A rate of saving in the surplus circuit, interval after interval, may sustain an equal rate of investment, but an increase in investment requires an increase of credit money in the surplus circuit.

It is a common saying that savings equals investment.  On the present showing it would be more accurate to say that the crossovers should balance, that a sustained lack of balance portends ruin, … The advantage of such greater accuracy is that it does not suggest an immediate correlation between savings and investment.  Provided the crossovers balance, surplus income equals surplus supply. [CWL 15, 70]

.10. Excess money flowing into demand through (D’-s’I’) and (D”-s”I”) sooner or later gets absorbed in prices and constitutes the explanation of inflation

Unless the Fed actually reduces the money supply by selling government or government-backed bonds back into the secondary market or by not renewing those bonds at maturity (quantitative tightening), the recent flood of free money will remain in the system to be sooner or later absorbed by inflation in the operative circuits or in the Redistributive Function. (Click here and here)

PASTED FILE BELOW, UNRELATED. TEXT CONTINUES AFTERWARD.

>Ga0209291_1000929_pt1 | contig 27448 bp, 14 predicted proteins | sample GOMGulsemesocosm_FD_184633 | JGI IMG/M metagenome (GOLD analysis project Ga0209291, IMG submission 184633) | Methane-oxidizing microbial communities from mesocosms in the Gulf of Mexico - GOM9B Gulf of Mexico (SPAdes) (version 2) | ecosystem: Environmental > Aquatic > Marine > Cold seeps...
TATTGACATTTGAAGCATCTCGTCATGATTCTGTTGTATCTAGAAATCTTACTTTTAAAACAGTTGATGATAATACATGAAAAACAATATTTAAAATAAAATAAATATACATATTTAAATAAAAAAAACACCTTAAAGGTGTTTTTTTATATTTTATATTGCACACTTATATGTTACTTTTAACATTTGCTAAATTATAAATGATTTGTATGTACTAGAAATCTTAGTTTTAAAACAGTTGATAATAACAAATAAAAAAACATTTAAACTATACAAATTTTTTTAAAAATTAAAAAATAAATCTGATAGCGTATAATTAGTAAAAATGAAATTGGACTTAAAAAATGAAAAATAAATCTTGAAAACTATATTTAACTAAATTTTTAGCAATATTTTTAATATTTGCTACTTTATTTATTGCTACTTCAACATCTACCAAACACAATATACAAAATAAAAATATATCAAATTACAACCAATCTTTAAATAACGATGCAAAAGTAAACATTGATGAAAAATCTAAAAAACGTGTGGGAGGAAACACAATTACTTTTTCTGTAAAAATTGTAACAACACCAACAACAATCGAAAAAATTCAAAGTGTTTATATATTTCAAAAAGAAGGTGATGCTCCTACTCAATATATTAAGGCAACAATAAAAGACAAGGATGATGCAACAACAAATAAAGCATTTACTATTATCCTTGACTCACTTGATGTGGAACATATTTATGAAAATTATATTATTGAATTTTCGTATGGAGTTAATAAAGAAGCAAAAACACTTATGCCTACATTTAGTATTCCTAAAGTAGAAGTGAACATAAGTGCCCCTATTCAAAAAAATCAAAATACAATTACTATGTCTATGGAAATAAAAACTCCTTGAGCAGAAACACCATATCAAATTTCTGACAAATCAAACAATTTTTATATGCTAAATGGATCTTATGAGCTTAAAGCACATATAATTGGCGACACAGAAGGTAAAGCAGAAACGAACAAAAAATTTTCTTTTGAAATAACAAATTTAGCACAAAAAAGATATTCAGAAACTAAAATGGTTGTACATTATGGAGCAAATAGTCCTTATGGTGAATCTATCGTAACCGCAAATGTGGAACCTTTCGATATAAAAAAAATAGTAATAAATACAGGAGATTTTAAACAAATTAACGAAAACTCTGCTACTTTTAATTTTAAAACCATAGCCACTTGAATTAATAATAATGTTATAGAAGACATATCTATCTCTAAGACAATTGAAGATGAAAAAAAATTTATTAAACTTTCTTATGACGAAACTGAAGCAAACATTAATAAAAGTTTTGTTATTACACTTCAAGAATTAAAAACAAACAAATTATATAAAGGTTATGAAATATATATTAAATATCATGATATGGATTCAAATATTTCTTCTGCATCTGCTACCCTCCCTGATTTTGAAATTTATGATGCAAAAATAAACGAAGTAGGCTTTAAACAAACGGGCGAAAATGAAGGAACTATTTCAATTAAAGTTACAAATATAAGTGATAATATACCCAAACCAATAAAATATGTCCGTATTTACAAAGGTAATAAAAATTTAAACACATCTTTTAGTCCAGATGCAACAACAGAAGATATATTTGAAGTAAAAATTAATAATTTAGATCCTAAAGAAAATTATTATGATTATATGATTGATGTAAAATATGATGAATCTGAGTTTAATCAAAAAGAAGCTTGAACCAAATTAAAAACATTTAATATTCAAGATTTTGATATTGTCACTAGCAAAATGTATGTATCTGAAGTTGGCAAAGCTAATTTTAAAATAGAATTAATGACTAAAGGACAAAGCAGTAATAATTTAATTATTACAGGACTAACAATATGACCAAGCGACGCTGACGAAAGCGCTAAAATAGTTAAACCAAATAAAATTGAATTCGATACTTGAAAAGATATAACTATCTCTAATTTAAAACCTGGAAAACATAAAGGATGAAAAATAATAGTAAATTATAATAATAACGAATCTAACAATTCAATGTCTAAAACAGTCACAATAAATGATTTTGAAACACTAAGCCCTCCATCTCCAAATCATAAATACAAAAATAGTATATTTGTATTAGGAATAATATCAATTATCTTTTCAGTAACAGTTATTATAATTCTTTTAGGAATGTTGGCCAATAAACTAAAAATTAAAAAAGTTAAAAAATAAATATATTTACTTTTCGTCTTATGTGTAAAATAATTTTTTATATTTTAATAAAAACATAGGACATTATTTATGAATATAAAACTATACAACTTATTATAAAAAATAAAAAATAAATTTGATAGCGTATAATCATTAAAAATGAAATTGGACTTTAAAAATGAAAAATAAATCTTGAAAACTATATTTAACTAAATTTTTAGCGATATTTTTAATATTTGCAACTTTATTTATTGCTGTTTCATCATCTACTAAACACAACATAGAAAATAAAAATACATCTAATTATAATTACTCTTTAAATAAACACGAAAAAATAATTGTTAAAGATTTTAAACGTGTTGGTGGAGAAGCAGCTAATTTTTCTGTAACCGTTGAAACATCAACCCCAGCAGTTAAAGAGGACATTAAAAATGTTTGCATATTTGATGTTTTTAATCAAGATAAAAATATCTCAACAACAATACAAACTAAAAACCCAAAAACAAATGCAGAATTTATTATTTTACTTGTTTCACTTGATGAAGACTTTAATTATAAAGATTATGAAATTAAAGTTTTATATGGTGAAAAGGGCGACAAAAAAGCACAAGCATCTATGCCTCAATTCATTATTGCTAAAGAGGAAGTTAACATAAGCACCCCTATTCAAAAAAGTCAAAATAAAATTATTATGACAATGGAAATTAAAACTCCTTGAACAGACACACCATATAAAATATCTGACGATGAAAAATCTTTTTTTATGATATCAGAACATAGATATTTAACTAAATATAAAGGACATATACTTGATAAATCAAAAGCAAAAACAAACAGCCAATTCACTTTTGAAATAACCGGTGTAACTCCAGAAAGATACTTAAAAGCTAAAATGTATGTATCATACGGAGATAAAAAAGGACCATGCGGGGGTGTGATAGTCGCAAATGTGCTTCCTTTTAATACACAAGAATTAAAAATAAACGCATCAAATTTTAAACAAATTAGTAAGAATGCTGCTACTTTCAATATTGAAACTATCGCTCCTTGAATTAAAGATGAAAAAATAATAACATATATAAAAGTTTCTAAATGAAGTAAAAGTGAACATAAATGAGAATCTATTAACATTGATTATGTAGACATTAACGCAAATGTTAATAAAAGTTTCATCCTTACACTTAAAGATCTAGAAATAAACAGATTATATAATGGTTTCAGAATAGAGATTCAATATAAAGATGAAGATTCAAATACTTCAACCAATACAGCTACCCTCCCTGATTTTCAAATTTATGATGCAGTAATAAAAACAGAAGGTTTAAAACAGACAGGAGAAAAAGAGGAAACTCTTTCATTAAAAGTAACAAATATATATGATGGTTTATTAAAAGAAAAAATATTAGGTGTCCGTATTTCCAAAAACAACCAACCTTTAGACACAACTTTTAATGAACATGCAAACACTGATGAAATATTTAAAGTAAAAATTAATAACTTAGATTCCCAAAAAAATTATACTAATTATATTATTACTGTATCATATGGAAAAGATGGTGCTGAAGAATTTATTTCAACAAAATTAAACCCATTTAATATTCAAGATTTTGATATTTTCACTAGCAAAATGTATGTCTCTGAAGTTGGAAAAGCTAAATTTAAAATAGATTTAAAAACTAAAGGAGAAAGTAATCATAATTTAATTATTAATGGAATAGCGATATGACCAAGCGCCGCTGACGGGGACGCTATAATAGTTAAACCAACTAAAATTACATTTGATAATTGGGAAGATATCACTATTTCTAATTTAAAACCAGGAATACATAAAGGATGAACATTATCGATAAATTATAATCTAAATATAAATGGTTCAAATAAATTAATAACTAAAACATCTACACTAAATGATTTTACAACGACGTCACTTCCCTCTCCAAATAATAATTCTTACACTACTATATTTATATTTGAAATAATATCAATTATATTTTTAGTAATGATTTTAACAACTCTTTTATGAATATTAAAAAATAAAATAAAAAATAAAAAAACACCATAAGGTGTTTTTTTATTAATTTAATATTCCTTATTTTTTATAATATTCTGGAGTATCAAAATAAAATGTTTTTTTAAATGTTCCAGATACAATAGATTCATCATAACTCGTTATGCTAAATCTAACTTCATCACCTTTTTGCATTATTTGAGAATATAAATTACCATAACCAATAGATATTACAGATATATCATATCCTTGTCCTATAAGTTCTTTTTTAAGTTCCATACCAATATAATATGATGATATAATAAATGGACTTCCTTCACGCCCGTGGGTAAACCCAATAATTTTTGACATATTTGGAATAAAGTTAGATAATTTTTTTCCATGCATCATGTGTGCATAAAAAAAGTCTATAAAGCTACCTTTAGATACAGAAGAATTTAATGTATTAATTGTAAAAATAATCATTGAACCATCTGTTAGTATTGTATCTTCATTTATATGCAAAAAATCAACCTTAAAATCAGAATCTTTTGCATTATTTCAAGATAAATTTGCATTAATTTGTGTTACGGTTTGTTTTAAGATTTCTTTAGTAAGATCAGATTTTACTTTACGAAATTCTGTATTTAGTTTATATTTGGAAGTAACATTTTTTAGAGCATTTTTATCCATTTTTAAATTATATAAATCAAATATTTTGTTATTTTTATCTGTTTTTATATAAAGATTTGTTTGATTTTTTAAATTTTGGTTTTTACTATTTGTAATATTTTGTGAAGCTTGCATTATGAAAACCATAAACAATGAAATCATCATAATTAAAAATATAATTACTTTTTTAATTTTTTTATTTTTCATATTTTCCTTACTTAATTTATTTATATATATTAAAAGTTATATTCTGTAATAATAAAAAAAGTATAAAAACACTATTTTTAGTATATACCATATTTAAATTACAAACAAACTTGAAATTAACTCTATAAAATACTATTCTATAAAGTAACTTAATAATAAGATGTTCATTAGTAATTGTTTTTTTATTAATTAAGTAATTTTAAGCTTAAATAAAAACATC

.11. An unbalanced budget sets a dangerous precedent.  Check out the effect of irresponsibly printing or electronically-crediting money in Argentina or, worse, Weimar Germany and, recently, Zimbabwe.

…  Once the possibility of an unbalanced budget is established, the precedent can be invoked to persuade politicians to carry on other “wars”: wars on illiteracy, on poverty, on ill health, on unemployment, on insecurity.  Where the profit motive does not prove efficacious, the state must intervene. … the increasing volume of transactions requires a larger money supply, and the Central Bank can be persuaded to meet the demand. … it appears to be less evident that a vicious circle  of ever more demands for a larger money supply with no increase in real income is inflationary … In any case there has emerged in fact if not in name the welfare state. … Its mechanism is rather strikingly similar to that of the favorable balance of foreign trade. The debt once owed by colonies to richer countries now is replaced by the national debt. … now the long overdue basic expansion is doled out to one’s fellow countrymen under the haughty name of welfare. [CWL 15, 85-86]

.12. A microeconomic analysis of the macroeconomic phenomenon of change in the money supply.

The foregoing account of circuit acceleration has been based on the diagram of transfers between monetary functions.  It has been simply macroeconomic, and so needs to be supplemented with a microeconomic analysis that will clarify certain details of the general picture. (CWL 15, 65)